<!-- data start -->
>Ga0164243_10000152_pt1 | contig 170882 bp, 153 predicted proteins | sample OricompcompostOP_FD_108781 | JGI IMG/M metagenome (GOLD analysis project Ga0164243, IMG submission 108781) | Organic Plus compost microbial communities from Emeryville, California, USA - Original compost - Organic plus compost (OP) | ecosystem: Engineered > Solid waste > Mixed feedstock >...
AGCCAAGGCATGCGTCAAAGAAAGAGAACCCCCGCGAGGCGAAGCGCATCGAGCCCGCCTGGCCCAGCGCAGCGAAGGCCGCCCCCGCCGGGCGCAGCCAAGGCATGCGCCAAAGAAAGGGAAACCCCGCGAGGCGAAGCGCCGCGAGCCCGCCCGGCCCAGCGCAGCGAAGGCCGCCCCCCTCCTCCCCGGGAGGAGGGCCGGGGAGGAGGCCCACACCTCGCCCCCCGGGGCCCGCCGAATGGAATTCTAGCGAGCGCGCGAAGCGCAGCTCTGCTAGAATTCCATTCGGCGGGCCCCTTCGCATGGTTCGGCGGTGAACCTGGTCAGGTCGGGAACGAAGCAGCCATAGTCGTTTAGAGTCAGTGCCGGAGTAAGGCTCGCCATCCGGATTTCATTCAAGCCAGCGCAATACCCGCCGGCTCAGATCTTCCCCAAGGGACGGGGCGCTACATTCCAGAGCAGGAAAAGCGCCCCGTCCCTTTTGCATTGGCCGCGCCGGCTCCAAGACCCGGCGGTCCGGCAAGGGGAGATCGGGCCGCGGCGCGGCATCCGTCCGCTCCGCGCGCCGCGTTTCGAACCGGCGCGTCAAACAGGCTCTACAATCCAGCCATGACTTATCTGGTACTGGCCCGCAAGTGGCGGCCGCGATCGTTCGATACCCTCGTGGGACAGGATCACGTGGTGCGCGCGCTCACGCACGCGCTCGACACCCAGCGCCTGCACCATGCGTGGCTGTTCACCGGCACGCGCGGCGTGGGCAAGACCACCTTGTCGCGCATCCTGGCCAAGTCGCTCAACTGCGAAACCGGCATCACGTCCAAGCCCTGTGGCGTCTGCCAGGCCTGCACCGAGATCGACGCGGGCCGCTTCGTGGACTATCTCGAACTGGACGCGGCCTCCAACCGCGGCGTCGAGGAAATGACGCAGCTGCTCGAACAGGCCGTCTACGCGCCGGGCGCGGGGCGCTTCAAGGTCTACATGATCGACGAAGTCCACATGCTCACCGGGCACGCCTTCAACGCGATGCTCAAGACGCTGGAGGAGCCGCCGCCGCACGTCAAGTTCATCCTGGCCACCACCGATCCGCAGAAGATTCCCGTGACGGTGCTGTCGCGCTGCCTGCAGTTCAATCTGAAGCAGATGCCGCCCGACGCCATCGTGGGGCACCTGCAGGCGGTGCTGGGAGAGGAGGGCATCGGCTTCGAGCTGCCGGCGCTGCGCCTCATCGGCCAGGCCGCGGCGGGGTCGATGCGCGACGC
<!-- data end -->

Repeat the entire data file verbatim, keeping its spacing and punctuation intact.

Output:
>Ga0164243_10000152_pt1 | contig 170882 bp, 153 predicted proteins | sample OricompcompostOP_FD_108781 | JGI IMG/M metagenome (GOLD analysis project Ga0164243, IMG submission 108781) | Organic Plus compost microbial communities from Emeryville, California, USA - Original compost - Organic plus compost (OP) | ecosystem: Engineered > Solid waste > Mixed feedstock >...
AGCCAAGGCATGCGTCAAAGAAAGAGAACCCCCGCGAGGCGAAGCGCATCGAGCCCGCCTGGCCCAGCGCAGCGAAGGCCGCCCCCGCCGGGCGCAGCCAAGGCATGCGCCAAAGAAAGGGAAACCCCGCGAGGCGAAGCGCCGCGAGCCCGCCCGGCCCAGCGCAGCGAAGGCCGCCCCCCTCCTCCCCGGGAGGAGGGCCGGGGAGGAGGCCCACACCTCGCCCCCCGGGGCCCGCCGAATGGAATTCTAGCGAGCGCGCGAAGCGCAGCTCTGCTAGAATTCCATTCGGCGGGCCCCTTCGCATGGTTCGGCGGTGAACCTGGTCAGGTCGGGAACGAAGCAGCCATAGTCGTTTAGAGTCAGTGCCGGAGTAAGGCTCGCCATCCGGATTTCATTCAAGCCAGCGCAATACCCGCCGGCTCAGATCTTCCCCAAGGGACGGGGCGCTACATTCCAGAGCAGGAAAAGCGCCCCGTCCCTTTTGCATTGGCCGCGCCGGCTCCAAGACCCGGCGGTCCGGCAAGGGGAGATCGGGCCGCGGCGCGGCATCCGTCCGCTCCGCGCGCCGCGTTTCGAACCGGCGCGTCAAACAGGCTCTACAATCCAGCCATGACTTATCTGGTACTGGCCCGCAAGTGGCGGCCGCGATCGTTCGATACCCTCGTGGGACAGGATCACGTGGTGCGCGCGCTCACGCACGCGCTCGACACCCAGCGCCTGCACCATGCGTGGCTGTTCACCGGCACGCGCGGCGTGGGCAAGACCACCTTGTCGCGCATCCTGGCCAAGTCGCTCAACTGCGAAACCGGCATCACGTCCAAGCCCTGTGGCGTCTGCCAGGCCTGCACCGAGATCGACGCGGGCCGCTTCGTGGACTATCTCGAACTGGACGCGGCCTCCAACCGCGGCGTCGAGGAAATGACGCAGCTGCTCGAACAGGCCGTCTACGCGCCGGGCGCGGGGCGCTTCAAGGTCTACATGATCGACGAAGTCCACATGCTCACCGGGCACGCCTTCAACGCGATGCTCAAGACGCTGGAGGAGCCGCCGCCGCACGTCAAGTTCATCCTGGCCACCACCGATCCGCAGAAGATTCCCGTGACGGTGCTGTCGCGCTGCCTGCAGTTCAATCTGAAGCAGATGCCGCCCGACGCCATCGTGGGGCACCTGCAGGCGGTGCTGGGAGAGGAGGGCATCGGCTTCGAGCTGCCGGCGCTGCGCCTCATCGGCCAGGCCGCGGCGGGGTCGATGCGCGACGC